FTP stands for File Transfer Protocol and is still a useful, if less secure, and quick way to transfer files from one computer to another. If you’ve enabled SSH, then SFTP (SSH File Transfer Protocol) is likely available and it’s truly a better option than FTP. If SFTP is an option, you should probably use it.
There are still people who prefer FTP and situations where FTP makes sense. I actually use it to transfer files around my home network with some regularity. Not only does it let me transfer files, I can also use the FTP application to do things like rename files, copy and move files, and even change file permissions. It’s more about the application at that point, I suppose. Of course, most FTP clients handle SFTP just fine these days.
FTP isn’t all that secure and, again, SFTP is likely a better option in every way, but VSFTPD is “VS” – meaning “Very Secure.” I mean, that’s what they claim – and they do have some security configuration options. So, it has that going for it.
Either way, this article is gonna tell you how to install it. What you do with that information is entirely up to you! If you do eventually want to use this information, there are a couple of previous articles that might suit your needs.
With that information read and at hand, let’s jump into installing VSFTPD!
Enable FTP with VSFTPD:
The reason I picked VSFTPD for this is because it’s pretty much universally available. It’s there for all the major distros, readily available in your default repositories. We’re not going to get deep into any configuration options, nor are we even going to discuss securing it. We’re simply going to install it and let you loose on the world!
To that end, why don’t we crack open our terminal? To do that, you can just use your keyboard – press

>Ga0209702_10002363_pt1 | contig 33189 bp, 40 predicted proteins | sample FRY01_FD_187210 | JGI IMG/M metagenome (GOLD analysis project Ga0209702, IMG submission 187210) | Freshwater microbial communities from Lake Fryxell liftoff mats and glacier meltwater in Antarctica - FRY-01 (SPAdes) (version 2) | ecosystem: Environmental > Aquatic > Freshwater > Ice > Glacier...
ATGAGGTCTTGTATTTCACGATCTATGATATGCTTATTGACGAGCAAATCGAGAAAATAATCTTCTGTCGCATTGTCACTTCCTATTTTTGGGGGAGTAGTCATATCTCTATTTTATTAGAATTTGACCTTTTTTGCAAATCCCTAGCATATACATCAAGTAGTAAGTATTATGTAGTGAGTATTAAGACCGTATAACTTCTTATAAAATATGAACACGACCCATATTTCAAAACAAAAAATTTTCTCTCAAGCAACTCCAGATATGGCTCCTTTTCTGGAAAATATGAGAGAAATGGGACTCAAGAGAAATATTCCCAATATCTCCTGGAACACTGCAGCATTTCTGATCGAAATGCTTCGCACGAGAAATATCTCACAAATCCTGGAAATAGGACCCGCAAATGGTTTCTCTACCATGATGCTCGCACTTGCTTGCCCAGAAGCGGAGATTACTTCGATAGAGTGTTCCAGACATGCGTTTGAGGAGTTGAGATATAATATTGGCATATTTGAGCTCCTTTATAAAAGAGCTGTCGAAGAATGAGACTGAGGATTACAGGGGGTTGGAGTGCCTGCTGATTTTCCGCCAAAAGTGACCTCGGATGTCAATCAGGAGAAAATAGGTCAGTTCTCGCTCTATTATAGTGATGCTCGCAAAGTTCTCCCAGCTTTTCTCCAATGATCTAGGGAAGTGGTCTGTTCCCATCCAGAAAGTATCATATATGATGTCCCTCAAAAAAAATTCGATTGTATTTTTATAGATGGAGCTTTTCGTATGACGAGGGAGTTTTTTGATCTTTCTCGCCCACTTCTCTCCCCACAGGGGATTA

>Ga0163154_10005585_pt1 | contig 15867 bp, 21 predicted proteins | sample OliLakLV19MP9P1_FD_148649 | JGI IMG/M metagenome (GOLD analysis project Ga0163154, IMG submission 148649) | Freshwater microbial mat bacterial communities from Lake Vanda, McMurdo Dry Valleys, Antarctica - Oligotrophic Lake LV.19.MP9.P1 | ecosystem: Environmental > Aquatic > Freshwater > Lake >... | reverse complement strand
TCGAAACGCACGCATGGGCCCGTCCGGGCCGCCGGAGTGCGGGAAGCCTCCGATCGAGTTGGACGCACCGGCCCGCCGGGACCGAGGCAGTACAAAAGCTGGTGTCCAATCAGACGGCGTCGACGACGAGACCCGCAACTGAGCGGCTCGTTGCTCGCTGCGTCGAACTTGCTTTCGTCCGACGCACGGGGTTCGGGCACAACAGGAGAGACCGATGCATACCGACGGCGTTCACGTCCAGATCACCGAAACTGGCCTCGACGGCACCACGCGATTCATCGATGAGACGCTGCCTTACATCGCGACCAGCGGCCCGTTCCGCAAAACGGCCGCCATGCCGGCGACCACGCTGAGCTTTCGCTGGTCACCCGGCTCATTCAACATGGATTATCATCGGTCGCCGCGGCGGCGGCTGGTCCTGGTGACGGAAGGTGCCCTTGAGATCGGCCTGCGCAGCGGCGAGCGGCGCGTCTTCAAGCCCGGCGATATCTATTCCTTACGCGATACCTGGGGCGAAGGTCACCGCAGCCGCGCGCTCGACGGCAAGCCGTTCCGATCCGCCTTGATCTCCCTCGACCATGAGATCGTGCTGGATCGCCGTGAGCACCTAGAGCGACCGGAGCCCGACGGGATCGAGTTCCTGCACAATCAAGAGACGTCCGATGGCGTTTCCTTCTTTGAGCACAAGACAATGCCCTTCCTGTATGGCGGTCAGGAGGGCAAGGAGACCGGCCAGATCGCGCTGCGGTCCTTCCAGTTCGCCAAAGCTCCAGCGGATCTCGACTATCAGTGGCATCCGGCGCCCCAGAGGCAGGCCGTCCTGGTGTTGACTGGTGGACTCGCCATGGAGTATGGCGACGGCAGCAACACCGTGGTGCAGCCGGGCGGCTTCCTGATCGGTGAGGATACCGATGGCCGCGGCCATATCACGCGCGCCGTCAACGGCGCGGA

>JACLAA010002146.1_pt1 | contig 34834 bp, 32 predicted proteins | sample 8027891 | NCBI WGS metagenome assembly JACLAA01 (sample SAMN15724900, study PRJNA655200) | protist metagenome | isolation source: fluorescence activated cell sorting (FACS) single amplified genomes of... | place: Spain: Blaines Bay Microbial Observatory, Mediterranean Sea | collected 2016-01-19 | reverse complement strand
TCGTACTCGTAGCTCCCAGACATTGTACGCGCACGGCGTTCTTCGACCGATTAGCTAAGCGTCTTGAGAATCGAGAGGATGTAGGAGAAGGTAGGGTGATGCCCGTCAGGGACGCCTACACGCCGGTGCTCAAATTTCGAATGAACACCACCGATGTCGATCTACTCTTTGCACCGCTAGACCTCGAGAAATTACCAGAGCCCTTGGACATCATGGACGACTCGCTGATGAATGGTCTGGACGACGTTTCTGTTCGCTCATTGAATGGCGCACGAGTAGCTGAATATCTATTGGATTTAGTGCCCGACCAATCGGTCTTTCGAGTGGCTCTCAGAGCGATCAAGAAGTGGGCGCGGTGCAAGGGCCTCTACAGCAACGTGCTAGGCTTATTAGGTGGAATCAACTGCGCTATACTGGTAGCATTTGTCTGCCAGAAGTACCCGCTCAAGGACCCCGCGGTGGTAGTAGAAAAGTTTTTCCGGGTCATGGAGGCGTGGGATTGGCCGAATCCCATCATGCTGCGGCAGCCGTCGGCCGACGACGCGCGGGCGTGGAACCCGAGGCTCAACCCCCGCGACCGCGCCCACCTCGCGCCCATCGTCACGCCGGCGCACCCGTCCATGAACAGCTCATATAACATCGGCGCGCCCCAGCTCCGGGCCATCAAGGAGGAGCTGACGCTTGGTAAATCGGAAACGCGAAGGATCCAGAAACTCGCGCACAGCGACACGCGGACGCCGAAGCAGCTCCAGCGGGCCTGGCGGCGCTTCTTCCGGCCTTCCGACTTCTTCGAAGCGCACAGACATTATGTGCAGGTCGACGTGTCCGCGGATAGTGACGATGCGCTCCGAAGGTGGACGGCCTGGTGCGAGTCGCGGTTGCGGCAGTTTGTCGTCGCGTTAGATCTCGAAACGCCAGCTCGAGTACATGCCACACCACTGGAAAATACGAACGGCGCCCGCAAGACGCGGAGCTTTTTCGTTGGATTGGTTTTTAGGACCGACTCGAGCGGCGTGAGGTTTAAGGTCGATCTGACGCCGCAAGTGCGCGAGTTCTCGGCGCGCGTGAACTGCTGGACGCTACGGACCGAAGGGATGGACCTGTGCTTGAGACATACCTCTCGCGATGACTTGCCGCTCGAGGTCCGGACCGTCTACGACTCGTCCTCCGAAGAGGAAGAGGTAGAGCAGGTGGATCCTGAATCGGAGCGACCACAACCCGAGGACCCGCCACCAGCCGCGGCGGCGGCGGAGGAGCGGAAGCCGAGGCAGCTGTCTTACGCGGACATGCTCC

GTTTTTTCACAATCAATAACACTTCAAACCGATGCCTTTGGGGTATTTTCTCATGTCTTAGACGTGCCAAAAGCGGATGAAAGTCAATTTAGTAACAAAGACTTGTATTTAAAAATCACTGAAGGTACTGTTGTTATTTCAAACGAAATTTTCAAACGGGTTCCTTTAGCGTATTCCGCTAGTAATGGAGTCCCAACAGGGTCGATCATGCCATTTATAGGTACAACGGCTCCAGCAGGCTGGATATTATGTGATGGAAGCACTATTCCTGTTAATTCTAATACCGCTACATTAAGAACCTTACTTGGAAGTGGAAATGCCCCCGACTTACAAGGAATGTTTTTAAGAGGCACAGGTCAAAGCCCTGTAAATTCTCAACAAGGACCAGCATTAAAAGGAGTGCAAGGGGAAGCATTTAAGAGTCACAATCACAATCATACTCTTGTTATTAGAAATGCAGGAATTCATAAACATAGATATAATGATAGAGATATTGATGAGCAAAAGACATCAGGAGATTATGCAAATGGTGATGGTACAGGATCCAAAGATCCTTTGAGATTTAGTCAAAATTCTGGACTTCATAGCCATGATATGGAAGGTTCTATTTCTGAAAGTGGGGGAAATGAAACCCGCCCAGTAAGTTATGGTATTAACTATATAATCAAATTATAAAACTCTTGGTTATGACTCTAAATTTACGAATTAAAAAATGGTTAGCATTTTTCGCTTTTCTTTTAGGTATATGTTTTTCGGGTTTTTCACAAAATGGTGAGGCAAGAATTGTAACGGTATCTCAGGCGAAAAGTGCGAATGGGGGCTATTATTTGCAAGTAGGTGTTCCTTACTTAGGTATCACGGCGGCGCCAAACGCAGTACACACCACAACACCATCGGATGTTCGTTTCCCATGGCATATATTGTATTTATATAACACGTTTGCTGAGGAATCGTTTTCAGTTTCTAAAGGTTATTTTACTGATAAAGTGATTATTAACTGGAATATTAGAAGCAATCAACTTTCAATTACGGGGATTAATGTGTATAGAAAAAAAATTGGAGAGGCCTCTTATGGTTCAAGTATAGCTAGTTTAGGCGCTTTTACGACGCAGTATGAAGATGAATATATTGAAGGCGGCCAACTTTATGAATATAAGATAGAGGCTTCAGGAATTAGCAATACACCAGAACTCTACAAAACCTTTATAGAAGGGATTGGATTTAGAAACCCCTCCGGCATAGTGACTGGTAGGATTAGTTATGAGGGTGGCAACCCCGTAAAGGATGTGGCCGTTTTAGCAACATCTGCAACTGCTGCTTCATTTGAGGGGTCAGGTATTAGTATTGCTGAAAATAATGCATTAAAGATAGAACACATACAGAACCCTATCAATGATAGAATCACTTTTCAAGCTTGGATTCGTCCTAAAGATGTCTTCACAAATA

With that step done, let’s go ahead and install it:
sudo apt install vsftpd
sudo dnf install vsftpd
sudo zypper install vsftpd
sudo pacman -S vsftpd
One of those should do the trick for the major distros. As much as I’d like to just leave it there, that’s not quite enough. I’ll also let you know that your configuration is largely done in
/etc/vsftpd.conf and you can use
man vsftpd.conf to learn about configuring your new FTP server.
For the configuration basics, you’ll want to enable writing to the server (so that you can change files, including uploading them) and you’ll likely want to enable local access. Like other configuration files, you may need to remove the # from the start of the lines in order for them to be read and take effect. To comment out lines, you just add a # to the start of the line and the line will be ignored.
You can use nano, vim, or any plain text editor you want to edit the files. However, changes won’t take effect until after you restart the FTP server’s daemon. To do that, you use this command:
sudo systemctl restart vsftpd
With this done, you can connect to your FTP server by using the hostname or the IP address, internal or external. There are links at the first section of the article that tell you how to find that information, though the site’s search works just fine. See? I actually DID have a reason for posting those!
Again, SFTP is a much better option. I actually plan on doing an article about SFTP, but that article requires linking to this sort of article and so I might as well write it first!
And there you have it… Yet another article in the books. If you’d like to do a guest article, you can just write it and I’ll do the rest! Every other day as a publishing schedule isn’t too bad, but a break would be fun. Either way, enjoy your new FTP server and good luck!
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